An internal Corrections email has revealed the department is looking to hire hundreds more staff than it has publicly disclosed.
The email from Corrections national commissioner Jeremy Lightfoot said the department would need 800 extra staff by September next year.
That's the equivalent of 10 percent of the Corrections workforce, and is 200 more than Corrections had publicly said it needed.
Last year, citing reduced reoffending, Corrections cut nearly 200 jobs and closed several prison units.
Now it is looking to reopen those same units to cope with an expected increase in the prison population.
Green Party corrections spokesperson David Clendon said the department couldn't make up its mind whether it should be hiring or firing.
"We don't know what forecasting they're basing this on, but it does seem to be absolute confusion within Corrections as to what their staffing needs are.
"The constant hiring and firing of officers would have to make people think twice about their job security and the committment of Corrections to its staff, their willingness to cut staff quite dramatically against the advice of the Corrections Association."
Corrections' chief custodial officer Neil Beales said changes to the Bail Act had led to the prison population increasing beyond expectations. The prison muster had passed the 10,000 mark and the increase was not slowing.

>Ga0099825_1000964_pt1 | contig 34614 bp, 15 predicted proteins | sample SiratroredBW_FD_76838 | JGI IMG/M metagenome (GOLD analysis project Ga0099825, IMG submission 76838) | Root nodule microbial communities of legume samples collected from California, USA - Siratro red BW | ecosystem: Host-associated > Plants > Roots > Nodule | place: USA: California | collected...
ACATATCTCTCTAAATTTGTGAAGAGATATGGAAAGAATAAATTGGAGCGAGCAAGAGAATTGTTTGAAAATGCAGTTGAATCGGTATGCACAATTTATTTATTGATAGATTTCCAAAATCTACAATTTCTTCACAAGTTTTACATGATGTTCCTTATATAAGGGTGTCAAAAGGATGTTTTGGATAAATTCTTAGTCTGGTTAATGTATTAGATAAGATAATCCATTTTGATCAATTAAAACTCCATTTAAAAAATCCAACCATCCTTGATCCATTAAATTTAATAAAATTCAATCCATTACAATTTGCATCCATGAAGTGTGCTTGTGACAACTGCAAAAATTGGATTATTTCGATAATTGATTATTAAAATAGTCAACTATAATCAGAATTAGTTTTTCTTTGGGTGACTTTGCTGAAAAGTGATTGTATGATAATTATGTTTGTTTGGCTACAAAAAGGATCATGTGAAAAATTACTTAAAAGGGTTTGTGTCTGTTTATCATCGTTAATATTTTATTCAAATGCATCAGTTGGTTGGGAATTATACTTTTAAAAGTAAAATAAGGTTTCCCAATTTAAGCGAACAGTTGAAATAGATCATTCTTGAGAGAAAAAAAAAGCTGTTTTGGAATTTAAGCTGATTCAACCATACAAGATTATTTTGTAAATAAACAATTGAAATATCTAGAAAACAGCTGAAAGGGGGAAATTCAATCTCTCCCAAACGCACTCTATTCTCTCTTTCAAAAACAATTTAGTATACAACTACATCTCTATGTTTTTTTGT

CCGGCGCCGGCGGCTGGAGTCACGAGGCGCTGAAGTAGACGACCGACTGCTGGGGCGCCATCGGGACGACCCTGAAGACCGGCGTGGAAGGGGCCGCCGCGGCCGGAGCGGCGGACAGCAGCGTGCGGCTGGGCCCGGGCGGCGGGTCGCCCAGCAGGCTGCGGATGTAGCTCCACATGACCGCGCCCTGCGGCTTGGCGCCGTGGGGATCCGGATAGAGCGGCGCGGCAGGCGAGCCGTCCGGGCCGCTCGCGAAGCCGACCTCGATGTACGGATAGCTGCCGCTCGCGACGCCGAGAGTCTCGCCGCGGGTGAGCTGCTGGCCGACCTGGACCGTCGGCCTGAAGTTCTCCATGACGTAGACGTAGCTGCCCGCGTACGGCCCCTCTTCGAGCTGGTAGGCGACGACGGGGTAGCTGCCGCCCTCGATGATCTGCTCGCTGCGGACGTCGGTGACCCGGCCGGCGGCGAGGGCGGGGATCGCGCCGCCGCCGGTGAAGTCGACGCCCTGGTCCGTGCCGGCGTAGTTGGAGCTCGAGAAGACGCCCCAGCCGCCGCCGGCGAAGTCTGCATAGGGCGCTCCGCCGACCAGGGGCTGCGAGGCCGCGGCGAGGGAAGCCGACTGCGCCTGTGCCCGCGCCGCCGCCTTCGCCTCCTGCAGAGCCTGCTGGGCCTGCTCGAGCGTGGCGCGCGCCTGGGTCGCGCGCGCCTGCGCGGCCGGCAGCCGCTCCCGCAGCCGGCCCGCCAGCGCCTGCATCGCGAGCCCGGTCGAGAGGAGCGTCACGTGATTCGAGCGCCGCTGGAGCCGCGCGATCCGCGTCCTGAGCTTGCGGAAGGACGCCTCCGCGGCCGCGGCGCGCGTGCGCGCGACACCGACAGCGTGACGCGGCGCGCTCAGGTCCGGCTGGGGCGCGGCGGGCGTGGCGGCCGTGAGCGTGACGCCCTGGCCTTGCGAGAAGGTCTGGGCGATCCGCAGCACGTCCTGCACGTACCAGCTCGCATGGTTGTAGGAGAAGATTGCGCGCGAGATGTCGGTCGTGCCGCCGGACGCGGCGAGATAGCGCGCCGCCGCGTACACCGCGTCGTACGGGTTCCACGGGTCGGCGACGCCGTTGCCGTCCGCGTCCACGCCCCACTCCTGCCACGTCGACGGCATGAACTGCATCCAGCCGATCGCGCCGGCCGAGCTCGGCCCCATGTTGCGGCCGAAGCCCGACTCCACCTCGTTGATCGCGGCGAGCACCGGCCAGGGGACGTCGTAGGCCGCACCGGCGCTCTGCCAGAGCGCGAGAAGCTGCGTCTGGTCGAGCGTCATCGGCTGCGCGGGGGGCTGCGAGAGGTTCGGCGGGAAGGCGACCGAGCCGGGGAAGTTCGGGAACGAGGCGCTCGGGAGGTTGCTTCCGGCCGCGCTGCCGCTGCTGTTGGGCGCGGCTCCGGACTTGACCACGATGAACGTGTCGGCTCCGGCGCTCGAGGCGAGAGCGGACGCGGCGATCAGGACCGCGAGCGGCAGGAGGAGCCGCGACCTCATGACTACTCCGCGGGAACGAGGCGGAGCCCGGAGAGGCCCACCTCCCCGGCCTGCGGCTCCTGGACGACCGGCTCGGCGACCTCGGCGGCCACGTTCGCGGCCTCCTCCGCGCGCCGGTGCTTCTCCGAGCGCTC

"It looks like we're going to have to consult on reopening some previously closed units, such as the Nikau unit at Waikeria or the top jail at Rimutaka.
"That is subject to consultation - it hasn't been finalised at this stage - but if that does indeed happen then we're going to have to look at more staff than we'd previously planned."
Asked why Corrections has gone from closing units and laying off hundreds of staff last year to reopening them and hiring many hundreds next year, Mr Beales said prison population forecasts were "more of an art than a science".
He said Corrections relied on Ministry of Justice prison population forecasts.
"One of these things that you can never predict is changes in legislation ... that coupled with changes to the Bail Act, so what we've seen is a rise in the remand numbers, and that rise continues."
"And we've seen people now staying in prison for longer, and doing longer sentences."
Mr Beales could not say exactly how much the campaign to recruit 800 new staff would cost, but said "it isn't cheap, let's be honest".